Growth in the global leveraged speculating community took off in the early-nineties. The Greenspan Fed had slashed rates and aggressively intervened in the government debt markets.
As Greenspan willingly manipulated rates, the yield curve and marketplace liquidity, longer-dated government and mortgage bonds began to reap the benefits of “moneyness” like never before. After more than twenty years of incremental policy activism, market intervention across all classes of has become commonplace for central bankers around the world. I have referred to this anomaly as “The Moneyness of Risk Assets.”
There’s another very important aspect of Monetary Analysis that also evolved from the nineties.
As market-based “money” and Credit took shape in the U.S., the unfolding Credit boom had a profound impact on the world’s monetary anchor. Globally, persistently huge U.S. Current Account Deficits unleashed a dollar liquidity onslaught. This profoundly altered the incentives and general backdrop for financial speculation. On the one hand, easy “hot money” returns began spurring spectacular booms and busts (i.e. Mexico, the Asian “Tigers,” Argentina, Iceland, etc.). On the other, an unstable late-nineties global securities market backdrop propelled “king dollar” and increasingly precarious U.S. securities Bubbles.
The U.S. “tech” (and king dollar) Bubble burst in 2000, provoking previously unthinkable monetary stimulus. I would strongly contend that without the unsound dollar (and Fed policy), the world would have adopted a more skeptical view of the euro monetary experiment. And without such a strong euro (relative to the dollar), Greek and the European periphery debt would have never enjoyed The Curse of Moneyness. It would be a different world today.
The latest and (to that point) greatest U.S. Credit boom burst in late-2008/2009, unleashing only more egregious monetary inflation. By this point, monetary mismanagement and ongoing massive Current Account deficits ensured a deeply flawed global “reserve currency”. This extraordinary backdrop was fundamental to the perception of “moneyness” for China’s currency and Chinese Credit more generally. Only in a highly abnormal global monetary backdrop would the marketplace afford a strong Chinese currency in the face of a four-fold surge in Chinese bank Credit (not to mention “shadow” liabilities) to $28 Trillion. Only a defective global financial system would ascribe “moneyness” upon Credit instruments fueling the greatest economic maladjustment, asset inflation and systematic corruption of all-time. The ongoing historic Chinese Credit boom has forever changed the world.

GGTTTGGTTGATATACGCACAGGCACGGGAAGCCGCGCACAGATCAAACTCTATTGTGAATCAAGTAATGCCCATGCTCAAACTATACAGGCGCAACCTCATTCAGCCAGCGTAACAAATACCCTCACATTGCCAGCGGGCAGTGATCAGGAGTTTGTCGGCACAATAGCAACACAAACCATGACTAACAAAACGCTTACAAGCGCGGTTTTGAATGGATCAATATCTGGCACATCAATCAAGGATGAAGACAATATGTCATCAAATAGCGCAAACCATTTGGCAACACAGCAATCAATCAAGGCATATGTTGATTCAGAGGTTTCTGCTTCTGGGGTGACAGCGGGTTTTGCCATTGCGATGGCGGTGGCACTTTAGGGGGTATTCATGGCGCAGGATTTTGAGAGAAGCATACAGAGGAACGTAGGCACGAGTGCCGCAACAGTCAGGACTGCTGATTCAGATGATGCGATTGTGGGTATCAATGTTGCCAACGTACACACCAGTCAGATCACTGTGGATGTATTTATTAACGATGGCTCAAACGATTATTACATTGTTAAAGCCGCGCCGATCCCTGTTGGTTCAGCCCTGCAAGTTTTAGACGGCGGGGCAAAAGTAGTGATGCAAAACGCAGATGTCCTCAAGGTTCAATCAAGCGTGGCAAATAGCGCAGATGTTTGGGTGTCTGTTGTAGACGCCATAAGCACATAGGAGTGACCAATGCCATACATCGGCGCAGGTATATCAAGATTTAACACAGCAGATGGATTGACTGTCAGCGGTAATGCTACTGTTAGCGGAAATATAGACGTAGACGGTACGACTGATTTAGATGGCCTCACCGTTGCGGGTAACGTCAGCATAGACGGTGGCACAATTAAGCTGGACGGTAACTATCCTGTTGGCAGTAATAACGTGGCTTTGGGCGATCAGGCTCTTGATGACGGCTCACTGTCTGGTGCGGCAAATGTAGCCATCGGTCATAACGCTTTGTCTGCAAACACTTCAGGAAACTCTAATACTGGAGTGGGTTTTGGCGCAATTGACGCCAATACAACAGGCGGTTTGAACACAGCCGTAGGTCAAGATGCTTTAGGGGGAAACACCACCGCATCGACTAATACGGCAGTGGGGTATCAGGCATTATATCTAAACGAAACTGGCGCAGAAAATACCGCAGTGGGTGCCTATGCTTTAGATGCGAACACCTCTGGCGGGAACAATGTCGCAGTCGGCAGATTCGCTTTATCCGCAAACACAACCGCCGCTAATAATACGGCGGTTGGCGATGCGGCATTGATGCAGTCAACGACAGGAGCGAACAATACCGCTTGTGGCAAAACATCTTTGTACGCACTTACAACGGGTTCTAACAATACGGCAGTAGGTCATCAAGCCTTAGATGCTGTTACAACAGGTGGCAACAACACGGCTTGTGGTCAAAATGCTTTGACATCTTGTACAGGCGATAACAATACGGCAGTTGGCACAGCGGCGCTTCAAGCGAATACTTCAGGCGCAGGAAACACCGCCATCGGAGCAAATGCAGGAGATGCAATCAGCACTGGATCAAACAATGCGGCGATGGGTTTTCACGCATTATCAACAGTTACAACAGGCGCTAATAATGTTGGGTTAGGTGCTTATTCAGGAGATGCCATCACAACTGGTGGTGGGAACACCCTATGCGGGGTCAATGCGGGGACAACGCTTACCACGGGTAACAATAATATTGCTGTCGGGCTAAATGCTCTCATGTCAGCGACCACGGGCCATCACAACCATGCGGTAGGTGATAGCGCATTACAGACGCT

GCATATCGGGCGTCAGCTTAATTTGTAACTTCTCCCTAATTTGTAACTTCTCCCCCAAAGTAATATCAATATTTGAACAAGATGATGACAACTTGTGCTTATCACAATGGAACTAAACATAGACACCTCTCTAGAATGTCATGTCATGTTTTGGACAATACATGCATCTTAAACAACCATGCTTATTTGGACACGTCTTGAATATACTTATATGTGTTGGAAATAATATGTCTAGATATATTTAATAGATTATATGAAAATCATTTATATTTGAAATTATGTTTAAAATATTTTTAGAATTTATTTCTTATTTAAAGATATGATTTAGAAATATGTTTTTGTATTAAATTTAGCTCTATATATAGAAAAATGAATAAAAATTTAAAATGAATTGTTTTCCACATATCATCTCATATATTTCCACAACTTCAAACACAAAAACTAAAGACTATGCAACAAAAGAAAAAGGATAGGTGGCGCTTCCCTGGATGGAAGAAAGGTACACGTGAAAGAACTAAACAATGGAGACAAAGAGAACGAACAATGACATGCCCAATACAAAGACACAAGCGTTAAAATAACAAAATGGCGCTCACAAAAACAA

Last weekend’s Financial Times (Tom Burgis) included a thought-provoking article, “Nigeria Unravelled - Oil should have made the country rich. Instead, it has distorted its economy, corrupted its political class, paved the way for Boko Haram — and killed off a thriving textile industry.”
The piece was actually less about oil and more about how cheap Chinese textiles smuggled into the country destroyed Nigeria’s domestic textile industry – and the communities it supported. I couldn’t help but to ponder how global monetary mismanagement, oil and commodities price booms, and massive Chinese overinvestment have conspired to wreak bloody havoc around the world.
While the weekly expansion of radicalism garners headlines, Greece remained the markets’ focus again this week. Basically, there remains some concern for “Grexit,” although market participants have been trained to heavily downplay such risks. And, sure enough, it appears a compromise has been reached that will at least kick the Greek can down the road for a few months.
And, interestingly, the analysis does come back to money. Fundamental to sound money is that debts do settle. One cannot just accumulate debt and expect confidence in the underlying obligations to hold forever.
Yet in today’s world debts don’t settle – they just keeps expanding and expanding – Greece, the U.S., China, Japan, Brazil, EM and “developed.” Greece does not have the economic wherewithal to service its huge debt load. The inflationists call for the Germans and the eurozone more generally, to use the “moneyness” of their obligations to provide additional assistance to Greece. The Germans and others understand that additional wealth transfers risk impairing EU Credit more generally – the old “throwing good money after bad.”
The problem these days is that it’s quite difficult to identify good money to throw – or, better yet, to save for a rainy day.